harvested was put into shares for Field Day Farm CSA – which supplies
60 families with produce each week. In addition to its CSA, extra
produce is sold at 2 farmers markets each week and contributed towards Grasshopper,
a cooperative multi-farm CSA supplying meat, cheese, milk, eggs,
mushrooms to local families – in addition to regular shares of
vegetables.

The beauty of a multi-farm (or multi-yard – reference fellow Wacoan Lucas Land’s Edible Yard Project)
CSA is that it buffets the problems of pest invasion or crop failure,
as well as taking advantage of the soil varieties and farmer
specialization. Such a model also allows small gardeners who may not
have enough to sell at market may contribute their produce and reap the
benefits.

tilapia aquaculture at berea eco-village.

Day Three: We hit the road for Berea College in
eastern KY to explore Berea’s Eco-Village and Farm Gardens. Professor
Richard Olson expounded on his theories of the most-of-us speeding
towards hell in a hand-basket – due to the rate we use electricity,
water, petroleum, etc. (Sometimes doomsday global warming pessimism is
not my cup of tea – it’s more like a cup of gas station coffee). After
stepping off his soapbox, he showed us around Berea’s Eco-Village – ever-evolving with aquacultured tilapia, biointensive growing, photovoltaic (PV) panels, greywater treatment system as well as demonstrations in natural building, including: cob, cord wood with cob mortar, earth bag, earthen plaster, and straw bale. Berea’s
Eco-Village is open exclusively for 4 interns in the Sustainability and
Environmental Studies program – as well as students of Berea who are
single parents.

garden and pv panels at berea’s eco-village.

From the Eco-Village, we journeyed to the other side of Berea
College to the farm, gardens and greenhouse – a total area of 500
acres. In addition to vegetable production, Berea operates an apiary (honey flavored by blueberries and buckwheat), hoop houses for season extension, mushroom spore-infused-logs, and a cord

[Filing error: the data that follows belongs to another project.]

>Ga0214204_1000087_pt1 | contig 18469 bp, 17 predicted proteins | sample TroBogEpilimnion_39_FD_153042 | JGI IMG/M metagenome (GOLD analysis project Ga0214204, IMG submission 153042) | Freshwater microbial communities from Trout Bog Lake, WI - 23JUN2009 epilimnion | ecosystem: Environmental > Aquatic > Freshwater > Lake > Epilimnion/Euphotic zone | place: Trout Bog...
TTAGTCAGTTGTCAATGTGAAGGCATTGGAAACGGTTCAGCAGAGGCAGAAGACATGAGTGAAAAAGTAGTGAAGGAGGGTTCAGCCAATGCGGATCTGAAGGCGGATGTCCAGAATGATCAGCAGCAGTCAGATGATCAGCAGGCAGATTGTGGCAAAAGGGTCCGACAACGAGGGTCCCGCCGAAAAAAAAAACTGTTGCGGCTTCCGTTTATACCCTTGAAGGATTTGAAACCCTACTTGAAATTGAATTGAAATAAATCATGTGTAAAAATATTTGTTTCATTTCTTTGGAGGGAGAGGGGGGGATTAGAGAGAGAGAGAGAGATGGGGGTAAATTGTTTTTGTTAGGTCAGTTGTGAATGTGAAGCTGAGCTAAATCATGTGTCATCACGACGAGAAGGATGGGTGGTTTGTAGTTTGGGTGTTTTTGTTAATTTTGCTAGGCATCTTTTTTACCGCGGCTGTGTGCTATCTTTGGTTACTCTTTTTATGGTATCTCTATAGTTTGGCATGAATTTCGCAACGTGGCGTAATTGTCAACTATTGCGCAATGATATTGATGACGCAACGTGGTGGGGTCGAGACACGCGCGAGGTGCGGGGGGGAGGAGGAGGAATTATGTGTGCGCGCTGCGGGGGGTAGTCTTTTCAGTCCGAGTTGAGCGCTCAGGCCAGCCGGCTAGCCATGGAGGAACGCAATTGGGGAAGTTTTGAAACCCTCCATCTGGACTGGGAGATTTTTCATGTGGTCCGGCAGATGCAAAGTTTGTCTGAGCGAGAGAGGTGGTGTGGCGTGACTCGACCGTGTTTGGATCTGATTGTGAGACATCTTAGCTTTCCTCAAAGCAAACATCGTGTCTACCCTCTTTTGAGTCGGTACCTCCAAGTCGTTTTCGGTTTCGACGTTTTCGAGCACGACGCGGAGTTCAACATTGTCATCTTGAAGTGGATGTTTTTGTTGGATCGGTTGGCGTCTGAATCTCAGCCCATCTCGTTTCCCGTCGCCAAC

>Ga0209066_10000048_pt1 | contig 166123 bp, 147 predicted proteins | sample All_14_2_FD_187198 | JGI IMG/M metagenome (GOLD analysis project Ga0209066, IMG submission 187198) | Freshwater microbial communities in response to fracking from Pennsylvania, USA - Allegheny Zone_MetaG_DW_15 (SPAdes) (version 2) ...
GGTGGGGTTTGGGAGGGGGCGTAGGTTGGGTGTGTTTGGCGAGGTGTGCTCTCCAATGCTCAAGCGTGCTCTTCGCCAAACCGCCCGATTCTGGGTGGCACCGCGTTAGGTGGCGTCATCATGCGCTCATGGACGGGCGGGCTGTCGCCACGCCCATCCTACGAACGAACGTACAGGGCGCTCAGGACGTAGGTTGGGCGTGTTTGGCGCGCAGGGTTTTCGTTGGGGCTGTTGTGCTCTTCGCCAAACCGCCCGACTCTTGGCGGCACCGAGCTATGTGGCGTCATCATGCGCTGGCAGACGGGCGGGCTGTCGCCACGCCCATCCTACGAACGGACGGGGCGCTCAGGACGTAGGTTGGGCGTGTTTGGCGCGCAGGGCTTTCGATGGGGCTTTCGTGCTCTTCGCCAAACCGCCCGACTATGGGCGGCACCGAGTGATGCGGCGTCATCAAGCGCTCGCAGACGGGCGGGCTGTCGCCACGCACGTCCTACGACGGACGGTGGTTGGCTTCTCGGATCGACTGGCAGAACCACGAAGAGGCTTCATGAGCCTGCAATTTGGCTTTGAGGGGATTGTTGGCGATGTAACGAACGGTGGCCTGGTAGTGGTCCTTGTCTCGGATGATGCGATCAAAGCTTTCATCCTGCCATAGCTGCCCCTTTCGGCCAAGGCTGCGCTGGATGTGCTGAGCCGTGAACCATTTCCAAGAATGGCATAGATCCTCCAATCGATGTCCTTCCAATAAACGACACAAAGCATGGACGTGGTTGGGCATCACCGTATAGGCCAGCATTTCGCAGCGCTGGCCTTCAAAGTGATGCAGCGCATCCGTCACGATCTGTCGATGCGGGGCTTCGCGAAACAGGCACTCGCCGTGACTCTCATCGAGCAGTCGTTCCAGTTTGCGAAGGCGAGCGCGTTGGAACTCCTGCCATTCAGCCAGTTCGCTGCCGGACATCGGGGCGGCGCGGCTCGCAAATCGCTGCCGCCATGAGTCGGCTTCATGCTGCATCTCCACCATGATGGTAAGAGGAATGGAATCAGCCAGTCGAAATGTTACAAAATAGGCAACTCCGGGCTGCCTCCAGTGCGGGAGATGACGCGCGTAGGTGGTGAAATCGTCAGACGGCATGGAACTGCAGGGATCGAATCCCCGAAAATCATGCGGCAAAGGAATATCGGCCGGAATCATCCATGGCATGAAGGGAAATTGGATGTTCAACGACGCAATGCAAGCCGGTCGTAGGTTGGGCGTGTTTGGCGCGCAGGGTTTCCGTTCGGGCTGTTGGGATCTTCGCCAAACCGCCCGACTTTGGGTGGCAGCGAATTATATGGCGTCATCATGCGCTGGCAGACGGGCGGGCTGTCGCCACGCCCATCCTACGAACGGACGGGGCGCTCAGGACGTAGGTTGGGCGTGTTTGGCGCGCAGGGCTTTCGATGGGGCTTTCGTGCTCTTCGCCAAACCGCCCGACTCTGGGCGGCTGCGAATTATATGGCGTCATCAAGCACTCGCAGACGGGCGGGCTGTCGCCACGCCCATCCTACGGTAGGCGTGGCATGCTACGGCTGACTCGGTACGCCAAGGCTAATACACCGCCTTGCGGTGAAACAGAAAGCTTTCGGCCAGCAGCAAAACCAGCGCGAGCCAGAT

wood root cellar. We were not able to see their livestock production –
but Berea does that, too. All produce is sold at local farmers markets
for a flat rate of $8/lb. The school also purchases produce for use in
its cafeteria, at a rate of $6.50/lb. These prices are extremely high,
for the majority of crops – but the people of Berea are willing to pay.
The farm and gardens are maintained by students in the College’s
Agriculture Department. All students at Berea are required to work for
tuition (10-15 hours/week) – no other costs are associated with
tuition. Another similar college is School of the Ozarks in Missouri.

cord wood structure.

Vegetables grown at Berea College are Certified Organic – meeting the USDA’s standards and definitions of organic practices. Organic
certification is a highly contentious topic amongst small scale
agrarians. Both Field Day Farm at Oxmoor Farms in Louisville and World
Hunger Relief Farm in Waco choose not to certify their produce –
although each farm meets, and exceeds, the USDA’s standards. Farmer
Igor at Field Day Farm choose not to certify due to moral convictions –
both that the standards are too loose, while being relatively
expensive. He also notes that small scale farming is about relationship
with the consumer – and if a strong relationship is in place, all
farming practices are transparent – and thus certification is
unnecessary.

llama lovin’ at liles organic acres.

After Berea, we traveled to Maryville, TN – to visit Liles Organic Acres, a
small family farm operated by Sheri and Russell Liles. Here we met the
llamas. Sheri – a self-proclaimed back-to-the-land hippie – showed us
around the farm. She grows vegetables in 25 raised beds – that have
been double-dug and
enriched each year with layer upon layer of compost. She and Russell
keep seven compost piles around the farm – enriched by rabbit, llama
and chicken poop – as well as leaves, food scraps and red wigglers.
Her vegetables are sold at market – and chooses not to certify organic.
In addition to vegetables, Sheri also keep llamas and angora rabbits
from which she can spin the wool – as well as growing cotton and flax,
to be spun by her mother-in-law for linen. Both Sheri and Russell work
part-time off the farm – she as a nurse practitioner, he as a
picture-framer. Russell is also a crafted wood-worker and quite
engineer-ed-ly minded, installing PV panels that supply 25% of their
energy use and building the llama barn, chicken coops and beehives.

chickens at liles organic acres.

Once we departed the Liles farm, we met up with locals from the Highland Presbyterian Church in Maryville – to share stories and recipes over a potluck of locally produced grub.

End Day Three. End Part One.

– bethel.